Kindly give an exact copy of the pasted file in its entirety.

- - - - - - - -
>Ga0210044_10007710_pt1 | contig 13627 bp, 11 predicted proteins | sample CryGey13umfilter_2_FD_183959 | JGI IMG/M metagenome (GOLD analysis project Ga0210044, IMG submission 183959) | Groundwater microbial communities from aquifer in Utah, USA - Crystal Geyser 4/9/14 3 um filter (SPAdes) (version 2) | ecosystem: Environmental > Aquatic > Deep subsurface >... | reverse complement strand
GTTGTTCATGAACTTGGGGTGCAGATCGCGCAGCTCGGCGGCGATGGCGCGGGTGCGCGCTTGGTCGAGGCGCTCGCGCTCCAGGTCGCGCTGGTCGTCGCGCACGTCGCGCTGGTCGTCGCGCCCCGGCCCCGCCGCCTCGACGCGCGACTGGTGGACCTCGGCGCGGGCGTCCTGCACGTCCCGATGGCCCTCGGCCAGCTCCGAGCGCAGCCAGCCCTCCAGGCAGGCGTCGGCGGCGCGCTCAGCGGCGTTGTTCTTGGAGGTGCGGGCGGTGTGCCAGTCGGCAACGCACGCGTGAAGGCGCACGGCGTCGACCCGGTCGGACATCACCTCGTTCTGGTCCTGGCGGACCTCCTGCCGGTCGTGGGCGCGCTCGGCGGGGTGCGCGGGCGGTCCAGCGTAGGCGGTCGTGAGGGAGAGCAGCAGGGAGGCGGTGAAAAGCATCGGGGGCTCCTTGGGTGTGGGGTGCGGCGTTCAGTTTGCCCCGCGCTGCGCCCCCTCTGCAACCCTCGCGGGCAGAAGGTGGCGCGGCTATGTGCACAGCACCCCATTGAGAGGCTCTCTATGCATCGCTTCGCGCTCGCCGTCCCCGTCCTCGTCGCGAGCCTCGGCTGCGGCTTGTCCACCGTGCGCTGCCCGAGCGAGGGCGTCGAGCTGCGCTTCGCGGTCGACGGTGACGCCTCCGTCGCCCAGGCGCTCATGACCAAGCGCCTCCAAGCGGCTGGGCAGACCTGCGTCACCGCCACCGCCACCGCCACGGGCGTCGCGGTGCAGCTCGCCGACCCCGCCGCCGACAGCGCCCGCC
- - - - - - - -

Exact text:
>Ga0210044_10007710_pt1 | contig 13627 bp, 11 predicted proteins | sample CryGey13umfilter_2_FD_183959 | JGI IMG/M metagenome (GOLD analysis project Ga0210044, IMG submission 183959) | Groundwater microbial communities from aquifer in Utah, USA - Crystal Geyser 4/9/14 3 um filter (SPAdes) (version 2) | ecosystem: Environmental > Aquatic > Deep subsurface >... | reverse complement strand
GTTGTTCATGAACTTGGGGTGCAGATCGCGCAGCTCGGCGGCGATGGCGCGGGTGCGCGCTTGGTCGAGGCGCTCGCGCTCCAGGTCGCGCTGGTCGTCGCGCACGTCGCGCTGGTCGTCGCGCCCCGGCCCCGCCGCCTCGACGCGCGACTGGTGGACCTCGGCGCGGGCGTCCTGCACGTCCCGATGGCCCTCGGCCAGCTCCGAGCGCAGCCAGCCCTCCAGGCAGGCGTCGGCGGCGCGCTCAGCGGCGTTGTTCTTGGAGGTGCGGGCGGTGTGCCAGTCGGCAACGCACGCGTGAAGGCGCACGGCGTCGACCCGGTCGGACATCACCTCGTTCTGGTCCTGGCGGACCTCCTGCCGGTCGTGGGCGCGCTCGGCGGGGTGCGCGGGCGGTCCAGCGTAGGCGGTCGTGAGGGAGAGCAGCAGGGAGGCGGTGAAAAGCATCGGGGGCTCCTTGGGTGTGGGGTGCGGCGTTCAGTTTGCCCCGCGCTGCGCCCCCTCTGCAACCCTCGCGGGCAGAAGGTGGCGCGGCTATGTGCACAGCACCCCATTGAGAGGCTCTCTATGCATCGCTTCGCGCTCGCCGTCCCCGTCCTCGTCGCGAGCCTCGGCTGCGGCTTGTCCACCGTGCGCTGCCCGAGCGAGGGCGTCGAGCTGCGCTTCGCGGTCGACGGTGACGCCTCCGTCGCCCAGGCGCTCATGACCAAGCGCCTCCAAGCGGCTGGGCAGACCTGCGTCACCGCCACCGCCACCGCCACGGGCGTCGCGGTGCAGCTCGCCGACCCCGCCGCCGACAGCGCCCGCC